Zine Library Highlight

Birth, Pregnancy, and Reproductive Justice Zines

Birth, Pregnancy, and Reproductive Justice Zines

In partnership with the Birth Justice Research Initiative, co-founded by Mount Allison University faculty members Krista Johnston and Christiana MacDougall, the Owens has expanded its Teeny Tiny Zine Library to include a special focus on birth, pregnancy, and reproductive justice.

Through writing, comics, poetry, collage and drawings, these new zines bring forward research and first-person accounts that consider pregnancy, birth and parenting. These publications also speak to the intersections of reproductive justice, bodily autonomy, contraception and abortion, midwifery, doula care, adoption, inclusive healthcare practices, queer experiences, and inequities in birth care.

Zines have long been an essential and accessible medium to share historical, personal, and practical information about reproductive justice. Often self-published and self-distributed, zines are an opportunity to create community connections, share unique experiences which might not be represented in the mainstream, and critique existing power structures and social norms.

This new collection of zines will be featured at the Birth Justice Research Initiative conference, Delivering Care happening at Mount Allison University 5-7 June 2024. The conference brings together birth care advocates, practitioners, and researchers to discuss birth care provision in the Atlantic provinces.

These zines complement the Reproductive Justice LibGuide at the Mount Allison University Library, forming a rich resource for faculty and students as well as our community.

The birth, pregnancy, and reproductive justice zines will be on view at the Owens staring Thursday 6 June, 2024.

Curated and Edited by Se’mana Thompson & María Teresa Carmier

Decolonizing P@renting was published first as a print zine and is now available in digital format. In the introduction, Se’mana Thompson writes, “Decolonizing P@renting isn’t just about parenting—it’s also personal journeys of healing from historical trauma, remembering, grieving, witnessing, storytelling, futurisms, creating and action.” This collection features first-person perspectives shared through short texts and poetry.

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edited by Sophie Ziegler

This zine is compilation of poems and writing reflecting diverse perspectives on Queer parenthood and parenting. The small size of this zine and its scrappy collage approach create an intimate space of sharing that is punctuated by a sweet “Kid Art Interlude”. This zine was edited by Sophie Ziegler (they/them), an archivist, oral historian, educator, and parent based in Baton Rouge, Louisiana.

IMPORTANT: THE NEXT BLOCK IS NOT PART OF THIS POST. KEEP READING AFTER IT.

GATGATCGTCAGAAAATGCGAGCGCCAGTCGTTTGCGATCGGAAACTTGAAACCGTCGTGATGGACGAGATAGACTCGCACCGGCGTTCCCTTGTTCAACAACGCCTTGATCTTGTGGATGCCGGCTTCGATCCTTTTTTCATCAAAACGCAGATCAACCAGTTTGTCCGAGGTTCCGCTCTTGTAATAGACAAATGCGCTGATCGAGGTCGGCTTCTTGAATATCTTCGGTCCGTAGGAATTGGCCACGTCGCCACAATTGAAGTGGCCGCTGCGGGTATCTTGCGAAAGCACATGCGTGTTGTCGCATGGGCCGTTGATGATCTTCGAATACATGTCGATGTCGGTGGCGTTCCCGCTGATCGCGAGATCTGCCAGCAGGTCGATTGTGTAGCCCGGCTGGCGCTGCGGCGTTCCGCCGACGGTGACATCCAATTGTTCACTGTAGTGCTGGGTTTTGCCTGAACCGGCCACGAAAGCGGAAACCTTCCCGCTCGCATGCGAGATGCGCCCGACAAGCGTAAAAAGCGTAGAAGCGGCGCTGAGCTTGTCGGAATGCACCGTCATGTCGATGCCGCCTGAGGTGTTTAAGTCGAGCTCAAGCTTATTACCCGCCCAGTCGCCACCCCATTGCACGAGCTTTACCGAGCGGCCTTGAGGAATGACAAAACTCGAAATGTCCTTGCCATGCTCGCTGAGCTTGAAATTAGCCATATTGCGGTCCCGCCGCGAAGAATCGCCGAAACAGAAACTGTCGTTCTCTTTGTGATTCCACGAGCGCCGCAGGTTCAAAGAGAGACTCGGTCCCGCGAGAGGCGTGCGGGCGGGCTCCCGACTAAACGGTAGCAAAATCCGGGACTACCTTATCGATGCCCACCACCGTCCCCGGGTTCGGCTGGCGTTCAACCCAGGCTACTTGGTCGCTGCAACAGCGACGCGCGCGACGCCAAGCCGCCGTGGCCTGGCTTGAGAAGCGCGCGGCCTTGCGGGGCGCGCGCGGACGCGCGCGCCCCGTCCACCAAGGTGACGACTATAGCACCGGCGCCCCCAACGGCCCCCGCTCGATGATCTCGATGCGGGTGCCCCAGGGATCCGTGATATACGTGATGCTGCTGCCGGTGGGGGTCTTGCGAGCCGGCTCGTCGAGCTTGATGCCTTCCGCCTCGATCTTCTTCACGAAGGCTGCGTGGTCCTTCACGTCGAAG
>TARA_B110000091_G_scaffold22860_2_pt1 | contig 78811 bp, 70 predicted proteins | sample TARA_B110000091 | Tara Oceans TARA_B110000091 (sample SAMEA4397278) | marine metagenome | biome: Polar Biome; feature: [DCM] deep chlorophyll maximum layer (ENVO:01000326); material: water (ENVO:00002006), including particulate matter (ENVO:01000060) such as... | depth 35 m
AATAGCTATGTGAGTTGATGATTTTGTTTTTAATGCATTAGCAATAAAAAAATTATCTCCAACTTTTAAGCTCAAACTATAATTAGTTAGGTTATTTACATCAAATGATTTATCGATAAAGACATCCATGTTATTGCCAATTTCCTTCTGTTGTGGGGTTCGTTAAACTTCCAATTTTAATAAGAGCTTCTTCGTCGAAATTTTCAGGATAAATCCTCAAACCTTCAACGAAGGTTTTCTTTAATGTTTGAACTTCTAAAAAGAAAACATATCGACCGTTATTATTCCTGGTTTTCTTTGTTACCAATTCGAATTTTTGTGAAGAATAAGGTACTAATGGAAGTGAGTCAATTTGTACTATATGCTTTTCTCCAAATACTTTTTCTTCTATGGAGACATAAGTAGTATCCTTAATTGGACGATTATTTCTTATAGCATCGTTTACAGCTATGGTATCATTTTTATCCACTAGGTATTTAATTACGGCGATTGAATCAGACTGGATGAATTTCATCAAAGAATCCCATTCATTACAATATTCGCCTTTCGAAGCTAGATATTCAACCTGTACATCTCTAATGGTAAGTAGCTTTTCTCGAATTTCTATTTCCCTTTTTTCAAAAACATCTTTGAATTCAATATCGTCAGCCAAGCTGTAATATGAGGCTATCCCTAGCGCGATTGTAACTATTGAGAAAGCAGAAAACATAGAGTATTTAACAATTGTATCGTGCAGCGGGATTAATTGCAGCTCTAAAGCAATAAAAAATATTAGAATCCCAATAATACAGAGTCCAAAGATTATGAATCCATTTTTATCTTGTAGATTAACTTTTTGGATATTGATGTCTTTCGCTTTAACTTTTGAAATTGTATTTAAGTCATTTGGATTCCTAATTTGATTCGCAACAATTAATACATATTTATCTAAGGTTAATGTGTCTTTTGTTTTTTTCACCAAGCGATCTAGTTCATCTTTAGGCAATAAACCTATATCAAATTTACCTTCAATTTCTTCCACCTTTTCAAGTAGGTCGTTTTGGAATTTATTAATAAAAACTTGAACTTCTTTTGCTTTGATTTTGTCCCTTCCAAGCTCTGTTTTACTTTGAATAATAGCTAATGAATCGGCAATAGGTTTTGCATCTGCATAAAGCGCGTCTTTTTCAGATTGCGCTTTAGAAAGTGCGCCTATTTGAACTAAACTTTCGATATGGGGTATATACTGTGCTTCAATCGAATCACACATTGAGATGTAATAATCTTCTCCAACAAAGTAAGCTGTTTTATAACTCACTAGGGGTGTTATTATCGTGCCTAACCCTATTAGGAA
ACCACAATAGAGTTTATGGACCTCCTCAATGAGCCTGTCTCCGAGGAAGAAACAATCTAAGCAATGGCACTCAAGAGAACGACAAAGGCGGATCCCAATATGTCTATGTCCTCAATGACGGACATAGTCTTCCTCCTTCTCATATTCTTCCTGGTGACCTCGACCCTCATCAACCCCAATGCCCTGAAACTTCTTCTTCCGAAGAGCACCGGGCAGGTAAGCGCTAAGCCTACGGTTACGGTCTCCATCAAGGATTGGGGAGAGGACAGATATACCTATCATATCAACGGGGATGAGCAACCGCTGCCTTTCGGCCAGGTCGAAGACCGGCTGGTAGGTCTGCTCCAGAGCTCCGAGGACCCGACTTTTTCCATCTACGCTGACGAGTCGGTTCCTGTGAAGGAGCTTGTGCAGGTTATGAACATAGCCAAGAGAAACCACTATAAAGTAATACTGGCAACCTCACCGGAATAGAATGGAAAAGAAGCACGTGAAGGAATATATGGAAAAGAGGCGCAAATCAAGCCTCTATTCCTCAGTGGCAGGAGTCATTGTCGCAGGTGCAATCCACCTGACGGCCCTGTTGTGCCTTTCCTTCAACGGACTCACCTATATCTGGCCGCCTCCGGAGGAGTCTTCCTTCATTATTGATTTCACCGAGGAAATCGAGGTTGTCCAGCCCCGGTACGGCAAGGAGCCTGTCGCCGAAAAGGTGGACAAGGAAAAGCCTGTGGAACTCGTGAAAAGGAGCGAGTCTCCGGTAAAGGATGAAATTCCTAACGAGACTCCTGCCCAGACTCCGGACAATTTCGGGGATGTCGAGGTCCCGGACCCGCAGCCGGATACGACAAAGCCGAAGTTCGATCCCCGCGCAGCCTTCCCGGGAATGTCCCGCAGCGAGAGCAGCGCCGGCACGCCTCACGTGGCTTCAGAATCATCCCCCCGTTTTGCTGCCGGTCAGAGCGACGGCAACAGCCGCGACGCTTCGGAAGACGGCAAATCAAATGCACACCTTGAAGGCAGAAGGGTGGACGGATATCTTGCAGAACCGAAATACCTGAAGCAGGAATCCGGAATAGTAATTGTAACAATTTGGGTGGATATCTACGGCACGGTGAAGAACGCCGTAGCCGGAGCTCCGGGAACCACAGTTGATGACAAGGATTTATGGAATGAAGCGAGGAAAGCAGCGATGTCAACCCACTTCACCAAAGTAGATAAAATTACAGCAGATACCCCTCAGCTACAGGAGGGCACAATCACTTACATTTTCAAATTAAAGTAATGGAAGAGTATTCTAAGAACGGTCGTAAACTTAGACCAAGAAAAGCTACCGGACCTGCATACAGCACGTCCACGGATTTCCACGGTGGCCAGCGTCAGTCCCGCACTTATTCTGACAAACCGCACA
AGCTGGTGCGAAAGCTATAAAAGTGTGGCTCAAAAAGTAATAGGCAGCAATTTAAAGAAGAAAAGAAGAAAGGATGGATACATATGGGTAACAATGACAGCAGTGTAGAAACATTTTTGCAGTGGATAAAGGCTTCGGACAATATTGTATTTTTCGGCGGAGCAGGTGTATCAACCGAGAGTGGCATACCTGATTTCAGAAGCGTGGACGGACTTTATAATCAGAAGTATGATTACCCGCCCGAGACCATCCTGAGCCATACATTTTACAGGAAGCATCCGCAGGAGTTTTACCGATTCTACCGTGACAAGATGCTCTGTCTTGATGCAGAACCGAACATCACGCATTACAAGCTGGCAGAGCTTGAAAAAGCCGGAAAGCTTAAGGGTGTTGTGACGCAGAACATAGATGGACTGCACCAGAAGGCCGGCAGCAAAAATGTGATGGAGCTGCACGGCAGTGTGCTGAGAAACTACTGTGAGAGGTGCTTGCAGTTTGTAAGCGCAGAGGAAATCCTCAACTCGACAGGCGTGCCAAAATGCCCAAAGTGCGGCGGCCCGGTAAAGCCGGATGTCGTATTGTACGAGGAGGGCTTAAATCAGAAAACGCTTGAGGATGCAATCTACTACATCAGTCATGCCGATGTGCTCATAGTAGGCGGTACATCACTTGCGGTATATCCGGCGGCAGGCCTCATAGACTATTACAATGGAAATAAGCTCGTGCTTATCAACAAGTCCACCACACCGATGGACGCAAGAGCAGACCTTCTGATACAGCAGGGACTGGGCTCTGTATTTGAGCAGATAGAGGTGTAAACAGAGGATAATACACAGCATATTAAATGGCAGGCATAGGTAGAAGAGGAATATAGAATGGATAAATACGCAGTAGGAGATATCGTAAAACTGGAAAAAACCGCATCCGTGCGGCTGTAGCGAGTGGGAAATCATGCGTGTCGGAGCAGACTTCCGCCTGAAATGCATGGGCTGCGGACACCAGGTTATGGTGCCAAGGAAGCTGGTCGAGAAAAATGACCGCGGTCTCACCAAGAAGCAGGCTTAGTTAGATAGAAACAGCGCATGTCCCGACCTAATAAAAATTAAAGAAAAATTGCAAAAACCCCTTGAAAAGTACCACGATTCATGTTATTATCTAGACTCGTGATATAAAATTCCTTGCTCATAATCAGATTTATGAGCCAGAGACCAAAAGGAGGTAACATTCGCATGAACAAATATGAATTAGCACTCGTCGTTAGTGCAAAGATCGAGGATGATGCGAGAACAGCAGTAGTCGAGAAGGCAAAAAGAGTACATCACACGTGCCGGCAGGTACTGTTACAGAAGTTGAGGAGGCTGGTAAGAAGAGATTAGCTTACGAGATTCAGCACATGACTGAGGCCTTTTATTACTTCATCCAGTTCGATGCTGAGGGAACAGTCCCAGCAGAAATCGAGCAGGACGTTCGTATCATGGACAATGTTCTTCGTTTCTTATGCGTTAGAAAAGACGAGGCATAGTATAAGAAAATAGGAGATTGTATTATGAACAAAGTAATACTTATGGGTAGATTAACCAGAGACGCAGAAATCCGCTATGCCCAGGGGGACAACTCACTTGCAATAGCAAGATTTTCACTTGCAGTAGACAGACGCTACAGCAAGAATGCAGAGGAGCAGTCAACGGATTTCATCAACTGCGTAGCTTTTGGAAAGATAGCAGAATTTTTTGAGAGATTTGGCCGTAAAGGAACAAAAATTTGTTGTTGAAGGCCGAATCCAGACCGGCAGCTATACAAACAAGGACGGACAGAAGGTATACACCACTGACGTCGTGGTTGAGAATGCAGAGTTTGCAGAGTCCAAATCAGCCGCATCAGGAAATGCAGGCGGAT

Sonali Menezes

Sonali Menezes is a Hamilton-based multidisciplinary artist and writer. In this zine she contemplates the difficult and personal question of whether to have a baby, based primarily on anxieties related to the climate crisis. To help make her decision, Sonali seeks out opinions from friends and family, and through their conversations she touches on feelings of grief but also joy and hopefulness related to having a baby “sometime in the future”.

edited by Daisy Salinas

Abortion bans have disproportionately impacted Black, Indigenous, and people of color who have been on the frontlines for reproductive justice. Combining essays, interviews, visual art, speeches, poetry, resources, and a comic, No Ban on Stolen Land is a call to action to demand legal and accessible abortion, reclaim bodily autonomy, and build collective power toward the future of reproductive justice.

University of Minnesota Women’s Center

This collective zine was created by students, staff, faculty and alumni from the University of Minnesota is a response to the June 2022 overturning of Roe v. Wade by the Supreme Court, which ended the federal constitutional right to abortion in the United States. This collection of art, writing, and other creative responses speak to that moment of challenge and change in the world, while continuing to move toward a “reproductive justice future”.

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Jacks McNamara with animal drawings by Katy Medley

Jacks McNamara is a queer, trans, neurodivergent artist, writer, healer, organizer and educator who works at the intersection of healing and social justice. Their zine Animals, contemplates queer pregnancy and parenting through tender and poignant poems and writing that call for a world that is more caring and affirming of parents across the gender spectrum.

Thanks for Nothing Body; illustrations by Nicole Mazzeo of Pleasure Pie

This zine is a guide to caring for yourself in the weeks and months after giving birth. Taking a gender inclusive perspective this zine covers topics such as sleep, friends, and body image. Advice stems from the author’s own experience and the postpartum care they wish they received.

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Rhonda Wheeler Baker

Written by Rhonda Wheeler Baker, Zuzu and the Baby Catcher is a serialized zine that ran for eleven issues from 2002 to 2005. Through stories and illustration, the series chronicles the author’s life as a midwife and mother in Portland, Oregon.